The Amazon may have the Andes to thank for biodiversity


Snake The extraordinary biodiversity seen in the Amazon rainforest — one of the most species-rich ecosystems on Earth — may have evolved mainly due to the rise of the Andes, research suggests. The Amazon, the world's largest river basin, is home to the largest rainforest on Earth, covering about 2.58 million square miles (6.7 million square kilometers) in nine countries. This area, known as Amazonia, holds a mind-boggling array of life, harboring one in 10 known species in the world and one in five of all birds. “Many previously unseen species are discovered and documented every year,” said John Lundberg, curator of ichthyology at the Academy of Natural Sciences in Philadelphia.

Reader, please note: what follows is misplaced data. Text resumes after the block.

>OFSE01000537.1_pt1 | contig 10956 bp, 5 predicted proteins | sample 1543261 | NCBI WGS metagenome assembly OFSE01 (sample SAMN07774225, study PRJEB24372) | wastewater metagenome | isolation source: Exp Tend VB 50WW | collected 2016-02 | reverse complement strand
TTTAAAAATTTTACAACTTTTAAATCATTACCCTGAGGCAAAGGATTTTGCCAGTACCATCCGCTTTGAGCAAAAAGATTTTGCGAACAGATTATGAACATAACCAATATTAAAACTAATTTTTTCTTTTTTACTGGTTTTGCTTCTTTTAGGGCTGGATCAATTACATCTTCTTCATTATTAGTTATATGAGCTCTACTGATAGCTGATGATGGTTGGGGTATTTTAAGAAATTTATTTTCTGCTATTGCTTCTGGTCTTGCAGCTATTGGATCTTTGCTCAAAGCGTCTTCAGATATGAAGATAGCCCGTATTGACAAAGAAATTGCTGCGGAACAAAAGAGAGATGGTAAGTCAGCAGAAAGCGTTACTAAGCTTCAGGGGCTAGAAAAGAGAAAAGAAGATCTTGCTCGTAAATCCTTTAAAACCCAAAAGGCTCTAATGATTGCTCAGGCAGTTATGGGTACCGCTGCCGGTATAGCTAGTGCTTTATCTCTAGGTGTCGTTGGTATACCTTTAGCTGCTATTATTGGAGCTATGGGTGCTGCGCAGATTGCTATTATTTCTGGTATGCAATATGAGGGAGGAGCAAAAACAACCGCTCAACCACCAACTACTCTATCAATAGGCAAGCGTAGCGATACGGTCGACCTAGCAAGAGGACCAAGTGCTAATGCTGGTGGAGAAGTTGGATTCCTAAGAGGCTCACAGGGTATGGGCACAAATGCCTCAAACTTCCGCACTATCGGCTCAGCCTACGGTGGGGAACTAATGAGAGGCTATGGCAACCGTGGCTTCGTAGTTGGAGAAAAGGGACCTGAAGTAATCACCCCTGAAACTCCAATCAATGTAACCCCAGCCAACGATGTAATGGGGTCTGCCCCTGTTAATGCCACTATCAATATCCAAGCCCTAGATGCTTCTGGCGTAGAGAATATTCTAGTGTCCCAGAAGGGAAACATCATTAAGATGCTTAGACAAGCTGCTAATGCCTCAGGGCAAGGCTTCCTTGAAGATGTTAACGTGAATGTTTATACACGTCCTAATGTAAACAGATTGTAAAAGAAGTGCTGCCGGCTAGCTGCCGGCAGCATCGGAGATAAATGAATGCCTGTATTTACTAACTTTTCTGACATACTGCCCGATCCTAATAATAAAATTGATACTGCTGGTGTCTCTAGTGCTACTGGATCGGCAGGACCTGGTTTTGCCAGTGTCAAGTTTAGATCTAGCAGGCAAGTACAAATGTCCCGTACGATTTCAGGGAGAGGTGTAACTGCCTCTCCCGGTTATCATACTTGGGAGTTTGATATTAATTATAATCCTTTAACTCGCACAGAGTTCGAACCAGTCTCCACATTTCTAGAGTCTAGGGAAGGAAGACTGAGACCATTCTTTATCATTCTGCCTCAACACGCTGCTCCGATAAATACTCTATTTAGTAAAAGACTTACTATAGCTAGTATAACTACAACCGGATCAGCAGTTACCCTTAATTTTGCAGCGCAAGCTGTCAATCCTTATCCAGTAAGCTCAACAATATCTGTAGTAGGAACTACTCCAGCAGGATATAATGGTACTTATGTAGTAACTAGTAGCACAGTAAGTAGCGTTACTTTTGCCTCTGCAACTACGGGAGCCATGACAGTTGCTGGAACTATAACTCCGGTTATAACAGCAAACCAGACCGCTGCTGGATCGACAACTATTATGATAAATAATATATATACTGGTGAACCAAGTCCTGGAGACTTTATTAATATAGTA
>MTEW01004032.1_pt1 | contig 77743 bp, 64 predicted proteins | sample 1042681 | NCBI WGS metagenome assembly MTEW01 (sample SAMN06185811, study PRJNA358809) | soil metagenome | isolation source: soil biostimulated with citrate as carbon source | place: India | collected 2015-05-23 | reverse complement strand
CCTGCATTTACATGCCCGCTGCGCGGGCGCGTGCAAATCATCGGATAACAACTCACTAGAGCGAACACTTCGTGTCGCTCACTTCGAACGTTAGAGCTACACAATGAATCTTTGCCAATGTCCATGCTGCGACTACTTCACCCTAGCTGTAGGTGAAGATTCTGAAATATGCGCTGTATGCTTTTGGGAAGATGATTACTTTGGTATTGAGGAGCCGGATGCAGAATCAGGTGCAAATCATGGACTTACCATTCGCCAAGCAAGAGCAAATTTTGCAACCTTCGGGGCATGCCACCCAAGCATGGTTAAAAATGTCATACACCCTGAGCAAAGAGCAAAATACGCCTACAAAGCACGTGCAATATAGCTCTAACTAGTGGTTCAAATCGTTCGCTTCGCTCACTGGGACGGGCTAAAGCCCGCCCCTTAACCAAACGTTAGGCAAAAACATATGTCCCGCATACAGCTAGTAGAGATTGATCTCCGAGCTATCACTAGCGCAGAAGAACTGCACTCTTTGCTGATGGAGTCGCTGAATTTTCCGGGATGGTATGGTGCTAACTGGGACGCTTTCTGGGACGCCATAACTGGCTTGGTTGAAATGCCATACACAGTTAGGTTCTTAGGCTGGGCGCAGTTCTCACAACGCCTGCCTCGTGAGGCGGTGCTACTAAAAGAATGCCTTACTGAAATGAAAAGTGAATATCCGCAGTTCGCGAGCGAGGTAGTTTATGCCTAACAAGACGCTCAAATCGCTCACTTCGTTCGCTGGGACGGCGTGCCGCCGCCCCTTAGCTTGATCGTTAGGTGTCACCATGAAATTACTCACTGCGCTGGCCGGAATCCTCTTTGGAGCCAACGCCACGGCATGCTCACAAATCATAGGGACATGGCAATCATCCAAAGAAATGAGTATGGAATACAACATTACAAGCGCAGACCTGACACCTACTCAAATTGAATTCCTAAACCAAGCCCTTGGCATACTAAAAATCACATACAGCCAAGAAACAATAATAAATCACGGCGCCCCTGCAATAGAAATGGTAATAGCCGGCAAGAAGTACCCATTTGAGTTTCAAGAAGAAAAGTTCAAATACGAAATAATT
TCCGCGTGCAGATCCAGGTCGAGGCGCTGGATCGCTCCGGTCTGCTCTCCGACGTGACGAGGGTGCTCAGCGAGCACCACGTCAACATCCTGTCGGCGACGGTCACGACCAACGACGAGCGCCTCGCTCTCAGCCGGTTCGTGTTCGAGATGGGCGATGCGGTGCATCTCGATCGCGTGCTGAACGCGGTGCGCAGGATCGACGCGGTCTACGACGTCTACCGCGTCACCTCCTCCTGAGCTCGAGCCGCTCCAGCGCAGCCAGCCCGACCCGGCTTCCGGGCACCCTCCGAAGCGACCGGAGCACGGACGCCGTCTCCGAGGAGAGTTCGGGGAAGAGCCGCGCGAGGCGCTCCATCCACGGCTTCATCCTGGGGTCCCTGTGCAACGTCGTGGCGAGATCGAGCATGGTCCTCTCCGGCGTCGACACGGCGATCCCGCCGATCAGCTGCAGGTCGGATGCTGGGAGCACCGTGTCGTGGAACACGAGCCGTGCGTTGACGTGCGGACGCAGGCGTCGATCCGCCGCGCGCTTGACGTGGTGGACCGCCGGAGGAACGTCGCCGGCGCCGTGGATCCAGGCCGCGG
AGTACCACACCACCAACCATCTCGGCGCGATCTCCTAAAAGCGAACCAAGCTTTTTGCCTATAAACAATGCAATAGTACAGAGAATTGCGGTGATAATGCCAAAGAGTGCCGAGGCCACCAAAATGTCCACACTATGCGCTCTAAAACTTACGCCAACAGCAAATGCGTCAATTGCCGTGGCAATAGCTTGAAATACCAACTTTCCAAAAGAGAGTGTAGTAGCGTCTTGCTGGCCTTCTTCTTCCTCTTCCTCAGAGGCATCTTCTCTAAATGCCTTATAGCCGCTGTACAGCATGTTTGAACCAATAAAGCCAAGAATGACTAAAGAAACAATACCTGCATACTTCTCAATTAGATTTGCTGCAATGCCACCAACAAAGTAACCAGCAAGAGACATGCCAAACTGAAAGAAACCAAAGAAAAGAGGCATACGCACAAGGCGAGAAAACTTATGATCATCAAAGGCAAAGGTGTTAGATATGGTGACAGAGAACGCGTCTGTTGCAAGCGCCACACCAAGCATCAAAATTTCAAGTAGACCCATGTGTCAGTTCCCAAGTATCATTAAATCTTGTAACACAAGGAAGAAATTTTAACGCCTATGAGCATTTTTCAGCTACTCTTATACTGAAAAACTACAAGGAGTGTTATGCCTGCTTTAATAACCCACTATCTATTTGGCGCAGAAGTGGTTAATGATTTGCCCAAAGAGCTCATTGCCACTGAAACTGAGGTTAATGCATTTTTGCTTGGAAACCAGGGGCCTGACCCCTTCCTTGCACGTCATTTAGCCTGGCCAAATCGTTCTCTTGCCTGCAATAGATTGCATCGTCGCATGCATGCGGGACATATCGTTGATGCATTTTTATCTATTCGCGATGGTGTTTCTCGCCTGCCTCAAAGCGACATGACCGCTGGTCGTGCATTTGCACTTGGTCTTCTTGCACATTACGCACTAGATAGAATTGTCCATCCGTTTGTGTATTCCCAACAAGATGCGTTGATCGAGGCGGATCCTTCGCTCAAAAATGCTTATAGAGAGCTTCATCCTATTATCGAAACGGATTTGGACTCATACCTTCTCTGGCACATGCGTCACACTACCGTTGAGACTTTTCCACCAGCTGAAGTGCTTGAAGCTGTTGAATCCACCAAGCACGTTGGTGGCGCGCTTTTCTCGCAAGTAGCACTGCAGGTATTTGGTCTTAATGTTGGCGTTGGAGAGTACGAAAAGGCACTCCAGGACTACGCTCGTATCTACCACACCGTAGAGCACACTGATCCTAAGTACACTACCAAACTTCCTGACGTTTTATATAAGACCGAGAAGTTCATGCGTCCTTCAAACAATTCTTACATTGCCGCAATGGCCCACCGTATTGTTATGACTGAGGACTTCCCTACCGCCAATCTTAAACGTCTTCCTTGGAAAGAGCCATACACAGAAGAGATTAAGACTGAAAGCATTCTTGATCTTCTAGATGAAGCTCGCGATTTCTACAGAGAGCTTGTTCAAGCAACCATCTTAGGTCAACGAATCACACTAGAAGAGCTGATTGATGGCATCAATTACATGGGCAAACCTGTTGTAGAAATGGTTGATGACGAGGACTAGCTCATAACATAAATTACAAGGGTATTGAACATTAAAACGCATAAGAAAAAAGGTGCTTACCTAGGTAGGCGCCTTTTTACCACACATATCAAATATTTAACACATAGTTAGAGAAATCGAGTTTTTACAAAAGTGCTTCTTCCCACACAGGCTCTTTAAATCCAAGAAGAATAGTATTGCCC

The origin of the amazing level of diversity seen in Amazonia has been debated for decades. It was long held that isolated patches of forest served as safe havens during cycles of aridity during the Pleistocene epoch (beginning about 2.5 million years ago and ending 12,000 years ago), refuges that served as incubators for diversity over the past 2.5 million years. However, in the 1990s, support for this idea crumbled after evidence for it was revealed to be a mistake based on how species were analyzed.

More here. (Disclaimer: I am posting this story more for the pictures of the amazing bio-diversity you can see through the various links for those of us who are evo-bio lovers)